There’s a difference between thinking life in the USA is meaningful versus life in the USA being the meaning of life. Christian nationalists have it all twisted up and it is a death-dealing ideology more reflective of the reign of sin and death than of the reign of Christ.
Palm Sunday, in its biblical context, speaks to this.
Today we trekked to Moab Utah for The Canyonlands to hike the Mesa Arch and Aztec Butte. Although it was a gift to be together, my mind and body was wearied, more than I realized, with the news of the tragic recent loss of a beautiful young man. It was a day filled with all sorts of unexpected emotions and contradictions. One one hand I was compelled to cling tighter to my family as I marveled at God’s beauty. On the other hand, as I marveled at God’s ability to create such beauty I could not help but wonder why this same creative-power would not intervene in such a tragedy. Yet in it all, I remembered the tension and paradox of a world given over to the reign of sin and death being turned upside down—or should I say, right side up—by the reign of Christ.
Stepping into Holy Week I’m drawn to the passion of the Christ who arrives triumphant on a donkey of peace in the midst of mad and violent world filled with men on horses of war. In a day filled with contradiction I was able to see, and even feel in my body, so poignantly, that the Creator of these mountains stooped down to the lowest low atop a different mount called Golgotha, so that the cross of Christ would become a crown of victory for all who would trust and believe—just like Wusu trusted and believed.
Yes, death has given way to resurrection life. And even though it feels like a Holy Saturday, I trust and believe that Easter Sunday is coming.
This is a word from John Henry Newman that I cannot stop reading today. I hope it encourages you.
“God has created me to do Him some definite service. He has committed some work to me which He has not committed to another. I have my mission. I may never know it in this life, but I shall be told it in the next. I am a link in a chain, a bond of connection between persons. He has not created me for naught. I shall do good; I shall do His work. I shall be an angel of peace, a preacher of truth in my own place, while not intending it if I do but keep His commandments. Therefore, I will trust Him, whatever I am, I can never be thrown away. If I am in sickness, my sickness may serve Him, in perplexity, my perplexity may serve Him. If I am in sorrow, my sorrow may serve Him. He does nothing in vain. He knows what He is about. He may take away my friends. He may throw me among strangers. He may make me feel desolate, make my spirits sink, hide my future from me. Still, He knows what He is about.”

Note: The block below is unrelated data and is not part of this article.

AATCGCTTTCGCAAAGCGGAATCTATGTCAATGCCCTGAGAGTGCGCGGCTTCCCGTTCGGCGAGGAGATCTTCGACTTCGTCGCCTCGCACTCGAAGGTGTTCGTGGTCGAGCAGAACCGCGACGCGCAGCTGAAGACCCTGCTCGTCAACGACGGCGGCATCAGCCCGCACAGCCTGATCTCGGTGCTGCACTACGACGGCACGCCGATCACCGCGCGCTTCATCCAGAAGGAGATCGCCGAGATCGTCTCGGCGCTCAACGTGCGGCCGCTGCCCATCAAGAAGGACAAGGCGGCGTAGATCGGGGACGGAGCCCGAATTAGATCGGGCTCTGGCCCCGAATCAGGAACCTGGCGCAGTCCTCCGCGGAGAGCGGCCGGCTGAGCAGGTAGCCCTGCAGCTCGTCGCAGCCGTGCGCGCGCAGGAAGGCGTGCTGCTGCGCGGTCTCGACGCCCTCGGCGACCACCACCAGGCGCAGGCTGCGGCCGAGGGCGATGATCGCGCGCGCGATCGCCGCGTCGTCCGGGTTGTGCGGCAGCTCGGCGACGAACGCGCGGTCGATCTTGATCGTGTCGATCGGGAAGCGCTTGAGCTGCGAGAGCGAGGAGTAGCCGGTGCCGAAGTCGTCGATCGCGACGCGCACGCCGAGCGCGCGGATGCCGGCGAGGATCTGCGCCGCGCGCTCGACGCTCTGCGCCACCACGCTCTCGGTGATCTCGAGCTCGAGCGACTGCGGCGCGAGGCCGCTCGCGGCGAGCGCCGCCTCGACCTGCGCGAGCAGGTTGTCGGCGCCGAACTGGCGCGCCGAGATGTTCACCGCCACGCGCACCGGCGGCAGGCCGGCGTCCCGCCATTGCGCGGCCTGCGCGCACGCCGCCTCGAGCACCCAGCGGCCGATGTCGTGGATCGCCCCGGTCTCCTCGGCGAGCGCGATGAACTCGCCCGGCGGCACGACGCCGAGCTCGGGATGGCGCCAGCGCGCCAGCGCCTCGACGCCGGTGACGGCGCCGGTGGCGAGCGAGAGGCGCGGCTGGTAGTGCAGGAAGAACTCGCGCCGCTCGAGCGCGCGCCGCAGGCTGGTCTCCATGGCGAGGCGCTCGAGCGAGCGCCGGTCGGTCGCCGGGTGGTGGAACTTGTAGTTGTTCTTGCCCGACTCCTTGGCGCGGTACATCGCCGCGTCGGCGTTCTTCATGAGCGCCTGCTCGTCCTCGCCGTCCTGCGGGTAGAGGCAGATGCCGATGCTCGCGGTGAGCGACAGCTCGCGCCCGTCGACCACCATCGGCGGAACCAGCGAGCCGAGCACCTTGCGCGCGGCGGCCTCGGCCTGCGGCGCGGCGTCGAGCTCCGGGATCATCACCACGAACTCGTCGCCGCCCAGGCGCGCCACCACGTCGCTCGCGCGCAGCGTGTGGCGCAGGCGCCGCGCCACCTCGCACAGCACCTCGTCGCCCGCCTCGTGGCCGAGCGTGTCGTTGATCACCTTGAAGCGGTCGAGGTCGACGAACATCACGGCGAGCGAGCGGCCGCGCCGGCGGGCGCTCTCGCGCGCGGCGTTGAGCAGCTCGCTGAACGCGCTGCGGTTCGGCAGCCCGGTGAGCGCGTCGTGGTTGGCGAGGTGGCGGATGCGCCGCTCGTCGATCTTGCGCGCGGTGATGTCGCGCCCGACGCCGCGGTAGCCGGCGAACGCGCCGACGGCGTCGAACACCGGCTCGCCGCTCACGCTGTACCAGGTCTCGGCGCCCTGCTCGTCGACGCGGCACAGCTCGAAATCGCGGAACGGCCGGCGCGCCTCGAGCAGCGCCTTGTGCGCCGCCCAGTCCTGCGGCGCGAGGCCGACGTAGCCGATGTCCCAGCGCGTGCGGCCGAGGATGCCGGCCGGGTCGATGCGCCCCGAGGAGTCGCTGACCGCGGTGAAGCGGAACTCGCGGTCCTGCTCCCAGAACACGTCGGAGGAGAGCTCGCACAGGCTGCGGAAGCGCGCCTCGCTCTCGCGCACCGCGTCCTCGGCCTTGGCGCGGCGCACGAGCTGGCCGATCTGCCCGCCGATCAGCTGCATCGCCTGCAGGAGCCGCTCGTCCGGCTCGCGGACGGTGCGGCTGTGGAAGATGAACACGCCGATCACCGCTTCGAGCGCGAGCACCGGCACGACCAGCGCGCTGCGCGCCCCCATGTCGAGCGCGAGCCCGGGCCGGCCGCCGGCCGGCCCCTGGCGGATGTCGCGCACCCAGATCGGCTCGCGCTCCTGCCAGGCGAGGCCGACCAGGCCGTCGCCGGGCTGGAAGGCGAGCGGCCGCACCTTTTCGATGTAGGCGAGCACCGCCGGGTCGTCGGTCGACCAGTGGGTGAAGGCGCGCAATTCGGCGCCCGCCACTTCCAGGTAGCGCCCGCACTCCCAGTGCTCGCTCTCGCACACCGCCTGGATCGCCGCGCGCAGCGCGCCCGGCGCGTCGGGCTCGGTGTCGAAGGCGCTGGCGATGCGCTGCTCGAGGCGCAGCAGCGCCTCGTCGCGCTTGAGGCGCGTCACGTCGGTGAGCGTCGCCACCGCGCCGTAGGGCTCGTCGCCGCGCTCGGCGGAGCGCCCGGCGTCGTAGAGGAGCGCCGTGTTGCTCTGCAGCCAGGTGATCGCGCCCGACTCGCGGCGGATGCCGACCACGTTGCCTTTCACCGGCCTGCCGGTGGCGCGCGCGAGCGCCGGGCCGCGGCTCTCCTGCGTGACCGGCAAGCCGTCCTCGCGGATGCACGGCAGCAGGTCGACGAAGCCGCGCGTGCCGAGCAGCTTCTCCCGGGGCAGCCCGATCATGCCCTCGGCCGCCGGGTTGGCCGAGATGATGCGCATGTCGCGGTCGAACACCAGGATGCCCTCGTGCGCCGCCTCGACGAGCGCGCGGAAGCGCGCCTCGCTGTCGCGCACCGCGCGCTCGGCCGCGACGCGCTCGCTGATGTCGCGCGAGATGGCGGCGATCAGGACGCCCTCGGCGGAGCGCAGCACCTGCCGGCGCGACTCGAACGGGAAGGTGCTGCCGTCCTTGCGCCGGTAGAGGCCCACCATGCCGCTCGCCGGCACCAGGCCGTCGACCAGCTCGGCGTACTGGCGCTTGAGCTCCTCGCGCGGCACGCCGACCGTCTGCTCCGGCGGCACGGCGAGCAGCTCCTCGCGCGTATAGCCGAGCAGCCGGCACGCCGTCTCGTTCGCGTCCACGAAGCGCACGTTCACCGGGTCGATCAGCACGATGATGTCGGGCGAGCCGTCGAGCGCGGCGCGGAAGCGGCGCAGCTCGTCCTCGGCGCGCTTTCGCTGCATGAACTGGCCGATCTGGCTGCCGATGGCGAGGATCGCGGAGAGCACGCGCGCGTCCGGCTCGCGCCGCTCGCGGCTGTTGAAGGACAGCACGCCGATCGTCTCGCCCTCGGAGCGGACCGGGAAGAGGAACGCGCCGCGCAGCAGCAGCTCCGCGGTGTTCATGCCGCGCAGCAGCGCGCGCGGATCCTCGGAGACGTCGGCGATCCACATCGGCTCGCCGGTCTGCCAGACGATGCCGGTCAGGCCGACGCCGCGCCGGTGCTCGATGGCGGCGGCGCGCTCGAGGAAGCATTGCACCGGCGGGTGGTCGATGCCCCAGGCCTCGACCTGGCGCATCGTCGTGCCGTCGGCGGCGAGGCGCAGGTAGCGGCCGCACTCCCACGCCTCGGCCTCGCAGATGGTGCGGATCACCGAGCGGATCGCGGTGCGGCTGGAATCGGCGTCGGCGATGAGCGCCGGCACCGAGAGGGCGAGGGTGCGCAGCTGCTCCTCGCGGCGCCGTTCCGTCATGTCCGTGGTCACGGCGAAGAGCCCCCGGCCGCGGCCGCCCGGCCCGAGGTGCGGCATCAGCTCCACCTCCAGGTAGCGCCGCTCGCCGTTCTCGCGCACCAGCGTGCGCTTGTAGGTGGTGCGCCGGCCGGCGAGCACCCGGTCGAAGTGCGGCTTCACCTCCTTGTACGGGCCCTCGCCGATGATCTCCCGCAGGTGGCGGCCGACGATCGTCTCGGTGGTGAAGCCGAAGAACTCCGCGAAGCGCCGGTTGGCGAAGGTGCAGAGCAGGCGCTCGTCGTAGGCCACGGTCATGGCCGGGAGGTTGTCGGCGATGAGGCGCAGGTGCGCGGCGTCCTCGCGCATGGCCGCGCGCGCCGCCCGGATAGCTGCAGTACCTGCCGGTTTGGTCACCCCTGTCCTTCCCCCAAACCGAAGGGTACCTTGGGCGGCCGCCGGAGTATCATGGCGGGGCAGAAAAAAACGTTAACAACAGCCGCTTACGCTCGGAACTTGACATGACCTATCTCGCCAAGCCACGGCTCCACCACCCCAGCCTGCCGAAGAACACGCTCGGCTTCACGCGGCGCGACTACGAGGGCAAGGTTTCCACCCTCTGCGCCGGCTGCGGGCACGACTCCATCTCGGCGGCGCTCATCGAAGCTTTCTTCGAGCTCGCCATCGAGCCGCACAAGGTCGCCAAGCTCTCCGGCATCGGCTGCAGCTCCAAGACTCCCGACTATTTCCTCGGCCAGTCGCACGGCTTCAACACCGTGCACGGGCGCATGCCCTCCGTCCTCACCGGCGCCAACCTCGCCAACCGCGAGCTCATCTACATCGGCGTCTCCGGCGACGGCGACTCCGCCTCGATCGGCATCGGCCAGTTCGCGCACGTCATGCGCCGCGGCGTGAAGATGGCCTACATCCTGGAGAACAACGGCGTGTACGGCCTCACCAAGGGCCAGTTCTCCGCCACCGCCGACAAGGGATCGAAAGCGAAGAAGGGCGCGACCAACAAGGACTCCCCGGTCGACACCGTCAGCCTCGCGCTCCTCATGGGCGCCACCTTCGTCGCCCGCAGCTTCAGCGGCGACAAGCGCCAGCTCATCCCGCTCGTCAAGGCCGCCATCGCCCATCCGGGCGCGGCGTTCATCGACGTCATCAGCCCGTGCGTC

I grow nostalgic as each year’s 3e Restoration Celebration comes around. I think about all who make 3e possible. I remember God’s faithfulness extended through WCC, without whom there would be no 3e. I remember the neighbors living through social displacement I’ve had the joy knowing and loving prior to moving here—they taught me so much. I remember all who welcomed them as if they were welcoming Christ himself, people like Mama Lily.
This season I’ve been thinking a lot about David Benedict. Maybe it’s because his birthday is in March. Or maybe it’s because I keep seeing him in the same spaces where hospitality and justice are valued and enacted. Regardless, he remains one of my greatest local heroes—a prophetic presence and tireless lover of the marginalized among us.
With DB our city is a better place. He doesn’t receive accolades, although he deserves them. He doesn’t want them. He knows Who holds his reward. But I cannot help but remember that without his advocacy, much in Williamsburg would be different, including 3e. Some other organizations would not even exist. DB’s prophetic leadership, faithful presence, and good-trouble-making ways opened up conversations and connections that led to movements of hope and justice, especially for our marginalized neighbors. His commitment to peacemaking over peacekeeping organized some, and confronted others, and was always carried out in genuine love for all. He’s never wanted to build an empire. He’s only wanted to build a beloved community.
My life is better because of him. I’ve learned more from him than he will ever know. He stands in the company of a small few who have shown me what prophetic witness looks like. He models grace in the face of dismissal and disregard. He relentlessly and fearlessly speaks truth to power and puts his hands and feet to his words, even in his 80’s. He has also shown me what it looks like to love someone faithfully in this life and into the next. He’s one of the better men I’ve ever known.
There’s so much more I could say, but I won’t. All I wanted to do was “take delight in honoring” a faithful man of God and leader among us (Roman’s 12:10).